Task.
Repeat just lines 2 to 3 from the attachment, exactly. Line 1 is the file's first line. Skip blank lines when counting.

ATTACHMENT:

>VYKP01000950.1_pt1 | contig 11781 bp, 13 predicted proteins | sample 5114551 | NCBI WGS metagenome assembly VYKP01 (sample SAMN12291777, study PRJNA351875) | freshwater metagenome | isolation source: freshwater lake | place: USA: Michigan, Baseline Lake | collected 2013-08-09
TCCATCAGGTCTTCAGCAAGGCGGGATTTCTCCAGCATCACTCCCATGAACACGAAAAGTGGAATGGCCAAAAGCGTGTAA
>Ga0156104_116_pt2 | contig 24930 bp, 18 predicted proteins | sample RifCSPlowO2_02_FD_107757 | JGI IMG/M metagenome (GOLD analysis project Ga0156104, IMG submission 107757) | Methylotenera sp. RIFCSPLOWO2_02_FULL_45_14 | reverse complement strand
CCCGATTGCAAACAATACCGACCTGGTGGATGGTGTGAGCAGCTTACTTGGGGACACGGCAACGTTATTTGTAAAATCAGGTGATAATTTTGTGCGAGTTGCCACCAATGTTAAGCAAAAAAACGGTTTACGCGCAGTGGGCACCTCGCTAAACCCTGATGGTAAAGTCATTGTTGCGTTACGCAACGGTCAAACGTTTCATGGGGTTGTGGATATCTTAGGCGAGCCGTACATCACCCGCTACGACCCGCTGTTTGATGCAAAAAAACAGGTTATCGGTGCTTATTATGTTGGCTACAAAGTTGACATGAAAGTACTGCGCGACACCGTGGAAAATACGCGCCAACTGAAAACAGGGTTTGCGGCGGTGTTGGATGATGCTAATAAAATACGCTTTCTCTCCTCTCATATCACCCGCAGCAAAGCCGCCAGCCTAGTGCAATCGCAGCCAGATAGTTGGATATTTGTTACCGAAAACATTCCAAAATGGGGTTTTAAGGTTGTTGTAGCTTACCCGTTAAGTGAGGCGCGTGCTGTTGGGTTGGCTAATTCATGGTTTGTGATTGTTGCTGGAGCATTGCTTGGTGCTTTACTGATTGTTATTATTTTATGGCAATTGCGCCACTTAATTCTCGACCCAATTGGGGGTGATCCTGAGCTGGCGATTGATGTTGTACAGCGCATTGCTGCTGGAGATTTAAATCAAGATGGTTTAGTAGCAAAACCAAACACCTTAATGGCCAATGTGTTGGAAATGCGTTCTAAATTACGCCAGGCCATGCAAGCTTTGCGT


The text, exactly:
TCCATCAGGTCTTCAGCAAGGCGGGATTTCTCCAGCATCACTCCCATGAACACGAAAAGTGGAATGGCCAAAAGCGTGTAA
>Ga0156104_116_pt2 | contig 24930 bp, 18 predicted proteins | sample RifCSPlowO2_02_FD_107757 | JGI IMG/M metagenome (GOLD analysis project Ga0156104, IMG submission 107757) | Methylotenera sp. RIFCSPLOWO2_02_FULL_45_14 | reverse complement strand